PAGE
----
KANAGAWA, Apr. 2 – A someiyoshino cherry blossom tree in full bloom stands right next to “Kuji Ento Bunsui” in Kawasaki City, Kanagawa Prefecture as if it’s looking into the water. The tree of approximately 90 years old has long been a witness to the cylindrical water diversion which used to support local rice farmers. This year, the blossoms started to bloom on March 15, 10 days earlier than usual.
The water diversion is a facility to divide water for agricultural use into multiple directions. The cylindrical water divider in Kuji was built in 1941. The water drawn from the “Nikaryo Yosui” made in the Edo era used to overflow from the center of the Kuji Cylindrical Water Diversion and be distributed to four agricultural waterways. The facility played an important role in solving the disputes among local farmers over agricultural water. It’s said that the cherry tree was planted by locals after the diversion was completed.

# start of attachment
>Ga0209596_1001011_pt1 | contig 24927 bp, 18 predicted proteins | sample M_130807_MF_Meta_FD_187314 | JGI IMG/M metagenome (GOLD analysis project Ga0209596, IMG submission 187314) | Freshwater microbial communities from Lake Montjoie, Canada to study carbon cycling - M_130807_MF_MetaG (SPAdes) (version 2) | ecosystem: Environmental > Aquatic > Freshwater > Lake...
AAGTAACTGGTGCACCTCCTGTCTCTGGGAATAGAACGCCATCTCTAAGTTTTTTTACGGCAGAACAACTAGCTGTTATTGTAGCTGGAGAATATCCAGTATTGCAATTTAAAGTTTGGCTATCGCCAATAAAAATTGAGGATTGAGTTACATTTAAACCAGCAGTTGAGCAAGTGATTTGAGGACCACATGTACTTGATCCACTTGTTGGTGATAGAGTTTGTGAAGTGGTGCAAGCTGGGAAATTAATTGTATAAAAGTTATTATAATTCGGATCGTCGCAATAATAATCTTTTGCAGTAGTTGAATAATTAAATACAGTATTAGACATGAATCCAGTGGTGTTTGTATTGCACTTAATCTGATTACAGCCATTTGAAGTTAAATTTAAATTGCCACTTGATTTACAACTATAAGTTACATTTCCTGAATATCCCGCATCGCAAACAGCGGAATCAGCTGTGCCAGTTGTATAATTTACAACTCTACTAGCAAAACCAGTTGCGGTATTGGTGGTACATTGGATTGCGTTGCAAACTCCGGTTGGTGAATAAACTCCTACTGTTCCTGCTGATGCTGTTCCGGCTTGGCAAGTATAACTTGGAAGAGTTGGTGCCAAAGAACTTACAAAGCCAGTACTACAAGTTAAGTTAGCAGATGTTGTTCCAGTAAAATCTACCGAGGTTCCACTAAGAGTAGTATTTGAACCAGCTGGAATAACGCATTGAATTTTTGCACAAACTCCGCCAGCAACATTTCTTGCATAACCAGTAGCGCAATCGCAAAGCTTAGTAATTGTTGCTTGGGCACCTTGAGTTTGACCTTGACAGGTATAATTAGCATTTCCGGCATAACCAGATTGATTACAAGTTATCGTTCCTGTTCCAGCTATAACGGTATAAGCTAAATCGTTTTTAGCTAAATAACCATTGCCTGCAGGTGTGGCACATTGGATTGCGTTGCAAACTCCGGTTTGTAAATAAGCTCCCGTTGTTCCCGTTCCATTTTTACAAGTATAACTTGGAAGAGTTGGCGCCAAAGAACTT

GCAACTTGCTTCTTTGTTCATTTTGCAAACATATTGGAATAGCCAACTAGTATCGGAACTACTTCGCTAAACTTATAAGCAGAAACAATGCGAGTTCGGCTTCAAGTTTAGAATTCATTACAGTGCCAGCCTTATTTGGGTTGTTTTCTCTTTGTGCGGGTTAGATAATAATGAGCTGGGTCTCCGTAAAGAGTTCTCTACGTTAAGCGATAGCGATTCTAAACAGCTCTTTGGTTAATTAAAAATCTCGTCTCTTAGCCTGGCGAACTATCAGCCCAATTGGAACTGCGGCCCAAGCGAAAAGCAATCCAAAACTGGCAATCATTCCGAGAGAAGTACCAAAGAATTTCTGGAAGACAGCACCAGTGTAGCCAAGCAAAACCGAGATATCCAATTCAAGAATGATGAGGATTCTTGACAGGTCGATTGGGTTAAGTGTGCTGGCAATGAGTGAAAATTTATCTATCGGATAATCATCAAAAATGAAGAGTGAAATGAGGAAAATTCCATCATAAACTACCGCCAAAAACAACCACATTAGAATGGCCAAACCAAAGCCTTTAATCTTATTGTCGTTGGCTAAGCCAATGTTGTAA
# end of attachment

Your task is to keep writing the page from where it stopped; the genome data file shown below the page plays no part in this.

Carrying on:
Its role as an agricultural facility has ended, but currently, it’s one of the designated tangible cultural properties of Japan. Today, a group of residents named “Kuji Ento Bunsui Support Club” voluntarily cleans up the area to preserve the facility. “I hope many will be interested in the history of agriculture in this region as well,” Takeichiro Yoshida, a 78-year-old leader of the group, said.